Wales politics

Alcohol minimum price law not silver bullet, say AMs

Drinks cooler in store Image copyright Woodkern/Getty Images
Image caption The Welsh Government wants to set a minimum price for alcohol

A Welsh Government plan for a minimum price of alcohol is not a silver bullet to tackle alcohol-related harm, a cross-party group of AMs has said.

The assembly's health committee has backed the principle of the law, which would see a minimum price set per unit of alcohol sold in Wales.

But it expressed concerns that higher alcohol prices could push some drinkers towards other, more harmful substances.

The Welsh Government said the risk was low.

AMs will debate the Public Health (Minimum Price for Alcohol) (Wales) Bill next week before a vote to decide whether it can proceed to the next stage of becoming a law.

Image caption Dai Lloyd said the minimum pricing of alcohol will go "some way" to improving the health of Welsh people

Dai Lloyd, chair of the health committee, said: "The committee welcomes the principle outlined in the bill and believes minimum unit pricing will go some way to improving the health of a significant cohort of the Welsh population.

"We have some concerns about unintended consequences, including the possibility of driving heavy drinkers towards other behaviours which negatively affect their health, including diverting money away from food in order to purchase alcohol or substituting alcohol for unregulated, illegal substances."

"We see this bill as part of a wider package of measures that are needed to reduce alcohol-related harm in Wales," he added.

The committee was told by users of an alcohol recovery centre that higher prices wouldn't necessarily deter them or they would find alternatives, including turning to drugs such as Spice.

Hazardous drinkers

But the Welsh Government has said the proposal is aimed at people classed as hazardous and harmful drinkers, who consume more than recommended guidelines, rather than alcoholics.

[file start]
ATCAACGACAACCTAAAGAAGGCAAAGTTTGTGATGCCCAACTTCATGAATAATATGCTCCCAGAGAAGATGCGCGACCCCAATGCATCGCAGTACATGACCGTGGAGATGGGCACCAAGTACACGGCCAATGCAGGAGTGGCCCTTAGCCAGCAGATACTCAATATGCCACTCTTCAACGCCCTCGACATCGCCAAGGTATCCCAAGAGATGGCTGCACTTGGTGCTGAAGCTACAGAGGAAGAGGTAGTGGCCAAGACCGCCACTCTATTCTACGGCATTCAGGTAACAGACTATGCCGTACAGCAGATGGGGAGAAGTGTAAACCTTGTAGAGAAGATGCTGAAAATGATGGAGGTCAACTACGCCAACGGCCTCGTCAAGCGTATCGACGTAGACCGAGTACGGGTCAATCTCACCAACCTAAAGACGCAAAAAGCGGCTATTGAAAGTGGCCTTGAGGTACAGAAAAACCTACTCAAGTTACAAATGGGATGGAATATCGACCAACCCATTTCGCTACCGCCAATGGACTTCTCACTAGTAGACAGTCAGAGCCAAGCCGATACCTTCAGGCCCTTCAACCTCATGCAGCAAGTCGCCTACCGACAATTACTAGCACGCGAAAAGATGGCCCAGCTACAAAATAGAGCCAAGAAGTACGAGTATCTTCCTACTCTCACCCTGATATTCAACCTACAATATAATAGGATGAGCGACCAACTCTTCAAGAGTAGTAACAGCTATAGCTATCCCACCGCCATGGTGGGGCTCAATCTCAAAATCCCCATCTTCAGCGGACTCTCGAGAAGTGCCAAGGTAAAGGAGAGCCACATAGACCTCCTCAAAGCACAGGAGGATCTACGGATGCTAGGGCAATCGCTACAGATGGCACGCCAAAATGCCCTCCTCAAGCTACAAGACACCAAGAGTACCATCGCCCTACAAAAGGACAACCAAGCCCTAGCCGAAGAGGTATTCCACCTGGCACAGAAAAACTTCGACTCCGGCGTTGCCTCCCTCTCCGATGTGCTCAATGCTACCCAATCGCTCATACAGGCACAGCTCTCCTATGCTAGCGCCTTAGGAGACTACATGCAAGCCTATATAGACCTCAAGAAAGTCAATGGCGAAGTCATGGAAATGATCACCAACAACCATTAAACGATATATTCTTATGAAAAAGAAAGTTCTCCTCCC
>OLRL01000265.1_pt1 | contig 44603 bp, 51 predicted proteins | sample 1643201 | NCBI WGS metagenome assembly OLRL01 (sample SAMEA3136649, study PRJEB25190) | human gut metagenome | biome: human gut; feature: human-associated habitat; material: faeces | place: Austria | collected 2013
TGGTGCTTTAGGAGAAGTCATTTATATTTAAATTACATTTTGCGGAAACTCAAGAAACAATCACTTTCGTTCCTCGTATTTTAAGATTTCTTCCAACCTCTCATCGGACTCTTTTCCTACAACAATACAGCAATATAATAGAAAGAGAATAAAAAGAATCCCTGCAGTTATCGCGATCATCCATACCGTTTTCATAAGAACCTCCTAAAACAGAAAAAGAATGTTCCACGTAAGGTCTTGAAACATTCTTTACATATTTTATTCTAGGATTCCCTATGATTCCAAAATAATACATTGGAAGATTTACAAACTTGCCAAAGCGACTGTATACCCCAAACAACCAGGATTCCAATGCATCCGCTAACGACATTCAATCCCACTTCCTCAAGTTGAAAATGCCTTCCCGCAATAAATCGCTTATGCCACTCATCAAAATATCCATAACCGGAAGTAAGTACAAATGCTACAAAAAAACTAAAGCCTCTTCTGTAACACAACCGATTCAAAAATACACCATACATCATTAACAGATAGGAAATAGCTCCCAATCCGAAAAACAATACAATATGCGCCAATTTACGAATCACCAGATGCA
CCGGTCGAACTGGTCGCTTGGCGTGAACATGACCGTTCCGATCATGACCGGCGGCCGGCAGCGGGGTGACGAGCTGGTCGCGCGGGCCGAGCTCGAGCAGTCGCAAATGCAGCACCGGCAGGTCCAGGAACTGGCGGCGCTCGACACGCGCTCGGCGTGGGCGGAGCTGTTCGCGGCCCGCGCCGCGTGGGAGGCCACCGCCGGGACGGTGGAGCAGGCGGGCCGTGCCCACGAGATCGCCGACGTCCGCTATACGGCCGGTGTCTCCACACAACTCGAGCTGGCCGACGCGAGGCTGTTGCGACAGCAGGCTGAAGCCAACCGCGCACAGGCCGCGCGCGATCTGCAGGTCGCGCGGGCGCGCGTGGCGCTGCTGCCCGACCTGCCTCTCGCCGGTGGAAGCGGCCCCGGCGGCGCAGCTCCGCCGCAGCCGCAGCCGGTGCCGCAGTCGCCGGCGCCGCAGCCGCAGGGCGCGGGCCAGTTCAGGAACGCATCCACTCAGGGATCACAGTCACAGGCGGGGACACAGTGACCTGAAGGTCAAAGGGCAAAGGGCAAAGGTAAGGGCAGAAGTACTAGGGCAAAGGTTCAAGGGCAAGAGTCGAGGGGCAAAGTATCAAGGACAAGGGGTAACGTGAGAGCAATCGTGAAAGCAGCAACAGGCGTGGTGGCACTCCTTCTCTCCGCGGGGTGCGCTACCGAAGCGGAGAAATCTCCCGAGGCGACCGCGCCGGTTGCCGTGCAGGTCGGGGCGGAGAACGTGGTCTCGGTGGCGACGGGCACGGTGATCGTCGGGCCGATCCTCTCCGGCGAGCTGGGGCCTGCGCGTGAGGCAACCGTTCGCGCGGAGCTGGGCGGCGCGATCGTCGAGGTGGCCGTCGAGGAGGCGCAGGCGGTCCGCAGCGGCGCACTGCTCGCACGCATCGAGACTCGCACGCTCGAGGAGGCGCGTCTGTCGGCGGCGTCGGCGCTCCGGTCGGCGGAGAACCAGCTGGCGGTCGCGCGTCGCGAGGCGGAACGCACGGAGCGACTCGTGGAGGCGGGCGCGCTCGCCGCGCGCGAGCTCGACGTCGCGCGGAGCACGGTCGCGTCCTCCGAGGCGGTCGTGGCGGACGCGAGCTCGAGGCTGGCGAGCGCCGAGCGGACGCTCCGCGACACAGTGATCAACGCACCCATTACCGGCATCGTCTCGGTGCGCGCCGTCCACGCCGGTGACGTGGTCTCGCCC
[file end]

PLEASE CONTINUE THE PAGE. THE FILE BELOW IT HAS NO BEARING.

The AMs acknowledged that minimum unit pricing will place additional requirements on retailers but were not persuaded that there would be an insurmountable cost and administrative burden placed on retailers operating different price structures in different parts of the UK.

AMs also believe evaluation of the legislation is critical, and have suggested the Welsh Government looks to the early experience of minimum unit pricing in Scotland, which will begin in May, as a way of informing implementation in Wales.

A Welsh Government spokeswoman said the policy is not intended to work in isolation and will form part of, and complement, its wider substance misuse strategy.

"The risk of consumers switching to illegal drugs or new psychoactive substances as a result of an increase in the minimum price of alcohol is considered low," she said.

"An illegal or untested substance is clearly qualitatively different to the legal consumption of alcohol and there is little evidence of the extent of such behaviour.

"However, we understand there are concerns and this is something we are exploring further with Welsh Government's Advisory Panel on Substance Misuse, who have agreed to look into this issue."

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